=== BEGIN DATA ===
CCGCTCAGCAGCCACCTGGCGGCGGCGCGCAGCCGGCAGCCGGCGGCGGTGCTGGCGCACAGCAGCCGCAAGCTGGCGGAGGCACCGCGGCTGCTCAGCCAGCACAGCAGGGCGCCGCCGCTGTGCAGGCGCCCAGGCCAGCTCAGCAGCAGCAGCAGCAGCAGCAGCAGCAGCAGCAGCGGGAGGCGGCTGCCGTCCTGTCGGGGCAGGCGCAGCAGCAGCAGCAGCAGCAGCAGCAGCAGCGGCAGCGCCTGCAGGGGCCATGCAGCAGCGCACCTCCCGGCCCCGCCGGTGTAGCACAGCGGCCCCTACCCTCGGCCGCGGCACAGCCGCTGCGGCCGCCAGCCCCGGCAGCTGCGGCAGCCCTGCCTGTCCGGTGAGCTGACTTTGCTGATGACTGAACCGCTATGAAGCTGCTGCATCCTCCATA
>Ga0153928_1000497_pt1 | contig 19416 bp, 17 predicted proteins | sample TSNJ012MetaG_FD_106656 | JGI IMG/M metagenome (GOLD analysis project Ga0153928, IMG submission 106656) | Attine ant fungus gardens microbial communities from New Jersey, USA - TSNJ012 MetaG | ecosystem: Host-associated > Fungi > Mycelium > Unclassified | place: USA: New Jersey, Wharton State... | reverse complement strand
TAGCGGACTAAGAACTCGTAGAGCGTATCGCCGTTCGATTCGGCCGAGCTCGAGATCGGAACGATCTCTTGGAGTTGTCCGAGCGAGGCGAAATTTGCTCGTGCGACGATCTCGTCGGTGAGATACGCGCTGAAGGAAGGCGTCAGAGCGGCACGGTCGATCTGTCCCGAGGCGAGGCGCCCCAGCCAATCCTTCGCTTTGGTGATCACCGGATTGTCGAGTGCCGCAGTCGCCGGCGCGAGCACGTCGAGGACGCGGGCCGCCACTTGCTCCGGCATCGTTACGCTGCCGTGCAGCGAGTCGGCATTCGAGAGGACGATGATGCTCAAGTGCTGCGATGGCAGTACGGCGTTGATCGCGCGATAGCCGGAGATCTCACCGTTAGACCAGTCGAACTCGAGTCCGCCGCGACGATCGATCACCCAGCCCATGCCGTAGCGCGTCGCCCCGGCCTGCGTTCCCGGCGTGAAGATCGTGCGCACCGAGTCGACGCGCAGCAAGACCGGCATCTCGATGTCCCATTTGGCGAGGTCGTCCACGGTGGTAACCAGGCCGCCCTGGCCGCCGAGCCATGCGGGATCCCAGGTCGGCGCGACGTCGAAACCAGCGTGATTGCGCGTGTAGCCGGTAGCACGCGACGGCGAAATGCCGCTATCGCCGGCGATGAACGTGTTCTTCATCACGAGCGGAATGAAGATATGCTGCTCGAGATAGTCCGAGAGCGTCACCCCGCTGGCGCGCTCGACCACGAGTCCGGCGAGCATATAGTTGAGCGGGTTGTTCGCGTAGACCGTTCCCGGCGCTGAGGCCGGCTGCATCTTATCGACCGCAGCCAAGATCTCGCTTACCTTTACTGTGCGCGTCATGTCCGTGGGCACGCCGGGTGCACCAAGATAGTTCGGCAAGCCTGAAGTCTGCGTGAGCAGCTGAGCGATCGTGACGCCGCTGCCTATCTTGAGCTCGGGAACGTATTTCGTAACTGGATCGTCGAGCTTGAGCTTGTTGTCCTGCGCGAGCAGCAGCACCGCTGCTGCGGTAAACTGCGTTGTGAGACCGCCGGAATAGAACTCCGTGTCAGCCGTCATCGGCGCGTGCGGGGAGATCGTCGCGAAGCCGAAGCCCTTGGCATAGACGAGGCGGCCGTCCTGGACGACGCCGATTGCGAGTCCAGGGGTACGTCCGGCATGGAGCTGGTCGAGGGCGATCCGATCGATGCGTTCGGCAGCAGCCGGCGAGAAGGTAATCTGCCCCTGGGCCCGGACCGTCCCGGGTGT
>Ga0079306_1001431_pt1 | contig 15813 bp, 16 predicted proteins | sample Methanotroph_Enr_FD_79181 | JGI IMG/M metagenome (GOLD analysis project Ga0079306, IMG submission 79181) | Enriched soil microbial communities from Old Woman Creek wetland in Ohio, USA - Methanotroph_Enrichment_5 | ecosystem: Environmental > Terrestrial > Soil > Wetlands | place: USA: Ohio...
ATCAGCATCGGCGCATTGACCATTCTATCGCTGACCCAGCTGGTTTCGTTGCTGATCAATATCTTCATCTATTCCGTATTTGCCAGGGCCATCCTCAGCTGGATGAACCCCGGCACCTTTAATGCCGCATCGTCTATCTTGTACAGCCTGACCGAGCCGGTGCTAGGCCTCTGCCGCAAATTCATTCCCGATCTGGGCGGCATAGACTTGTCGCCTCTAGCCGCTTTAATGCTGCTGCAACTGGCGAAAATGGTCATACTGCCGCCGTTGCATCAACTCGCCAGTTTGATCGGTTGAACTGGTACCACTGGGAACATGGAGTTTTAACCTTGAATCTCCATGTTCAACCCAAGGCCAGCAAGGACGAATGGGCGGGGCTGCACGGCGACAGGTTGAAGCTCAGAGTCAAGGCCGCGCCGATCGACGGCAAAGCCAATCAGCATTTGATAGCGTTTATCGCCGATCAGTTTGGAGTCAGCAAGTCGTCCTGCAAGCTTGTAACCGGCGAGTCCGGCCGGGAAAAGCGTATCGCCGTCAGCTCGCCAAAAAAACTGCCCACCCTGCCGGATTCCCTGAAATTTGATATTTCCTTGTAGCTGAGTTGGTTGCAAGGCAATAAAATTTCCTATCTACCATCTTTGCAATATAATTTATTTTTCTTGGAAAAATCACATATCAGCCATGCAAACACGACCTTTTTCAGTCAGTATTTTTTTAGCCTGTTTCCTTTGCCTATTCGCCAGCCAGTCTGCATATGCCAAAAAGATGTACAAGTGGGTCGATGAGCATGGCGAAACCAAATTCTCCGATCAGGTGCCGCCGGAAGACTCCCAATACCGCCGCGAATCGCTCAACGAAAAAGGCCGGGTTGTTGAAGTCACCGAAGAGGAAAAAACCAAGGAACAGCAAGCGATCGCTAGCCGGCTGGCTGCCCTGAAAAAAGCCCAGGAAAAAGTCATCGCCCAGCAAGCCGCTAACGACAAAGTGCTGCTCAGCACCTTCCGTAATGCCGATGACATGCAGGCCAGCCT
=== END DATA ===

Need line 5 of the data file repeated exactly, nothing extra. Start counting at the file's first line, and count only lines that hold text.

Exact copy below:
ATCAGCATCGGCGCATTGACCATTCTATCGCTGACCCAGCTGGTTTCGTTGCTGATCAATATCTTCATCTATTCCGTATTTGCCAGGGCCATCCTCAGCTGGATGAACCCCGGCACCTTTAATGCCGCATCGTCTATCTTGTACAGCCTGACCGAGCCGGTGCTAGGCCTCTGCCGCAAATTCATTCCCGATCTGGGCGGCATAGACTTGTCGCCTCTAGCCGCTTTAATGCTGCTGCAACTGGCGAAAATGGTCATACTGCCGCCGTTGCATCAACTCGCCAGTTTGATCGGTTGAACTGGTACCACTGGGAACATGGAGTTTTAACCTTGAATCTCCATGTTCAACCCAAGGCCAGCAAGGACGAATGGGCGGGGCTGCACGGCGACAGGTTGAAGCTCAGAGTCAAGGCCGCGCCGATCGACGGCAAAGCCAATCAGCATTTGATAGCGTTTATCGCCGATCAGTTTGGAGTCAGCAAGTCGTCCTGCAAGCTTGTAACCGGCGAGTCCGGCCGGGAAAAGCGTATCGCCGTCAGCTCGCCAAAAAAACTGCCCACCCTGCCGGATTCCCTGAAATTTGATATTTCCTTGTAGCTGAGTTGGTTGCAAGGCAATAAAATTTCCTATCTACCATCTTTGCAATATAATTTATTTTTCTTGGAAAAATCACATATCAGCCATGCAAACACGACCTTTTTCAGTCAGTATTTTTTTAGCCTGTTTCCTTTGCCTATTCGCCAGCCAGTCTGCATATGCCAAAAAGATGTACAAGTGGGTCGATGAGCATGGCGAAACCAAATTCTCCGATCAGGTGCCGCCGGAAGACTCCCAATACCGCCGCGAATCGCTCAACGAAAAAGGCCGGGTTGTTGAAGTCACCGAAGAGGAAAAAACCAAGGAACAGCAAGCGATCGCTAGCCGGCTGGCTGCCCTGAAAAAAGCCCAGGAAAAAGTCATCGCCCAGCAAGCCGCTAACGACAAAGTGCTGCTCAGCACCTTCCGTAATGCCGATGACATGCAGGCCAGCCT